Screened as part of NZIFF 2014

The Lady from Shanghai 1947

Directed by Orson Welles

Vintage film noir gloriously restored. Baroque plot complications engulf footloose Irish sailor Orson Welles on a Caribbean cruise with a crooked lawyer and his sultry wife Rita Hayworth (then Mrs Welles).

USA In English
87 minutes B&W / DCP



Orson Welles. Based on the novel If I Die Before I Wake by Sherwood King


Charles Lawton Jr.
Rudolph Maté
Joseph Walker


Viola Lawrence

Art directors

Sturges Carne
Stephen Goossón

Set decorators

Wilbur Menefee
Herman Schoenbrun

Costume designer

Jean Louis


Lodge Cunningham


Heinz Roemheld


Rita Hayworth (Elsa Bannister)
Orson Welles (Michael O’Hara)
Everett Sloane (Arthur Bannister)
Glenn Anders (George Grisby)
Ted de Corsia (Sidney Broome)
Erskine Sanford (Judge)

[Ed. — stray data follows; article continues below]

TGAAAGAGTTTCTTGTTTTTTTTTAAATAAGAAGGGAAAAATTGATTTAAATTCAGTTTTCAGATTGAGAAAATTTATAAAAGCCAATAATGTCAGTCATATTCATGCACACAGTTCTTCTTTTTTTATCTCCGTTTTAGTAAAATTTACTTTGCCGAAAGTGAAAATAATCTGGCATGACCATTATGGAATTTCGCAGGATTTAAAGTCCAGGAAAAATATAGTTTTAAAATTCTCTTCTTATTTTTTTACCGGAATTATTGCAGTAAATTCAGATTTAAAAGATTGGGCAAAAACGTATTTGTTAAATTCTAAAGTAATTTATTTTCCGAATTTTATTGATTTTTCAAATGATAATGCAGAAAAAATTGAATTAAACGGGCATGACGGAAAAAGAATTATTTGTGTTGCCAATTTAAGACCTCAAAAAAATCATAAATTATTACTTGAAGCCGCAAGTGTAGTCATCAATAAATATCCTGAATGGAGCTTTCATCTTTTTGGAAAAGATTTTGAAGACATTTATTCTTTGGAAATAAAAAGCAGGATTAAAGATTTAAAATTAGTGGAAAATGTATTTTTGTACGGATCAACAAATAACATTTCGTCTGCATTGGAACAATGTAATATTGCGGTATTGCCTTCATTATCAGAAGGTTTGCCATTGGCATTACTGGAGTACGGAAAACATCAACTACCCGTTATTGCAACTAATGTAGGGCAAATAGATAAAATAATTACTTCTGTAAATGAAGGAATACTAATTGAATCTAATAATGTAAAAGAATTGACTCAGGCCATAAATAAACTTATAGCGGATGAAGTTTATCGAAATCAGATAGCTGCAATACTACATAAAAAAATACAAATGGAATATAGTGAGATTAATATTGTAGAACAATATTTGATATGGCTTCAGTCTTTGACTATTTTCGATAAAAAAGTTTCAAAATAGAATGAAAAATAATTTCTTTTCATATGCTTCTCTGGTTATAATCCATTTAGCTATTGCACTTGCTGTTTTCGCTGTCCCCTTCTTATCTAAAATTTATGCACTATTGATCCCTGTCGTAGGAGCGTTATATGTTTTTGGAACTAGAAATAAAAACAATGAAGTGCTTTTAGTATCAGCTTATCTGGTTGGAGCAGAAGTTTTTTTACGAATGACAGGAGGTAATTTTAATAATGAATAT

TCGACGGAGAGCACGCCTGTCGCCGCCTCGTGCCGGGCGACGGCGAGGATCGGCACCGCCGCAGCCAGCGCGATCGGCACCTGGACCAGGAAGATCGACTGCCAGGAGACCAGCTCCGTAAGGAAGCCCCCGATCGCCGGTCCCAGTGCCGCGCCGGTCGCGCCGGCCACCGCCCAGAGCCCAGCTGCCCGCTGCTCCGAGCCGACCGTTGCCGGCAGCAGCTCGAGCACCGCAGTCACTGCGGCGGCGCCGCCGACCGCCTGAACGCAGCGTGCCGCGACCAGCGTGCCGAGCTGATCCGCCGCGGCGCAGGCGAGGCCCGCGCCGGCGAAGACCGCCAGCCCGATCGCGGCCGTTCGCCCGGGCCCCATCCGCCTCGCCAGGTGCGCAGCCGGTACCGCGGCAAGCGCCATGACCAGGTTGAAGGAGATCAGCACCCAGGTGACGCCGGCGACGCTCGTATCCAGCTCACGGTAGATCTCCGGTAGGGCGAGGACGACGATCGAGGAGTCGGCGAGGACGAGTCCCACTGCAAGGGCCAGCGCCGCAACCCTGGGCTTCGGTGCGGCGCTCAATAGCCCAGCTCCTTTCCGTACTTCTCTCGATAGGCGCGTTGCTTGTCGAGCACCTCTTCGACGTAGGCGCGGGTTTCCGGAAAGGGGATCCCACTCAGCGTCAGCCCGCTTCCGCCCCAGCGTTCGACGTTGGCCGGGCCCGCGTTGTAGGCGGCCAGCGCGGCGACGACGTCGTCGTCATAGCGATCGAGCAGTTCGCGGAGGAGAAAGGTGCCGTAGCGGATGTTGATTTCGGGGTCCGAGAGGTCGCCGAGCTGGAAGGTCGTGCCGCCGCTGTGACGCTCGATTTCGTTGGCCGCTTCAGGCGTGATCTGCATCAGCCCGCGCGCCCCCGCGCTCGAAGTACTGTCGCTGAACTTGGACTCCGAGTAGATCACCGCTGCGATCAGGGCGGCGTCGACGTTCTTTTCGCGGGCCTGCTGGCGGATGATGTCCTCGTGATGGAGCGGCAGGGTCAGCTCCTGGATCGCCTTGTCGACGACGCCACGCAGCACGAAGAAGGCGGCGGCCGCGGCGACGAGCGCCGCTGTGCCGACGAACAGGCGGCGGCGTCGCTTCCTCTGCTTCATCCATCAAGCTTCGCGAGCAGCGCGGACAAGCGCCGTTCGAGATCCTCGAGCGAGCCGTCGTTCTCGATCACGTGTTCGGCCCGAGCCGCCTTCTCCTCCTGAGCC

Gus Schilling (Goldie)
Carl Frank (District Attorney Galloway)
Louis Merrill (Jake Bjornsen)
Evelyn Ellis (Bessie)
Harry Shannon (Cab Driver)


In this insanely lurid film noir, director Orson Welles – still lush and handsome – plays an Irish sailor ensnared by a siren-like Rita Hayworth when he signs up to navigate the yacht of her crippled husband, ‘the greatest criminal trial lawyer in the world’. Thanks to studio interference, the plot is borderline incomprehensible, but the film’s baroque visual style, its hard-boiled dialogue, and its coterie of sleazy ocean cruisers add up to something weirdly coherent. A fabulous new 4K restoration gives us the perfect excuse to clamber aboard and gape.

“A glittering film noir! Everett Sloane is an entertainingly outré villain – a two-legged tarantula on crutches – and there are several bold, flashy set pieces in San Francisco, including a chase through a Chinatown theater, a love scene at the aquarium in Golden Gate Park, and a fun-house shoot-out… In the title role, Rita Hayworth [the soon to be ex-Mrs Welles], her hair colored platinum, has both bathing-beauty allure and an exciting sadistic streak – there’s a stiletto hidden in the cheesecake.” — Michael Sragow, New Yorker

“Be warned: This is a film that collects obsessives.” — Joshua Rothkopf, Time Out New York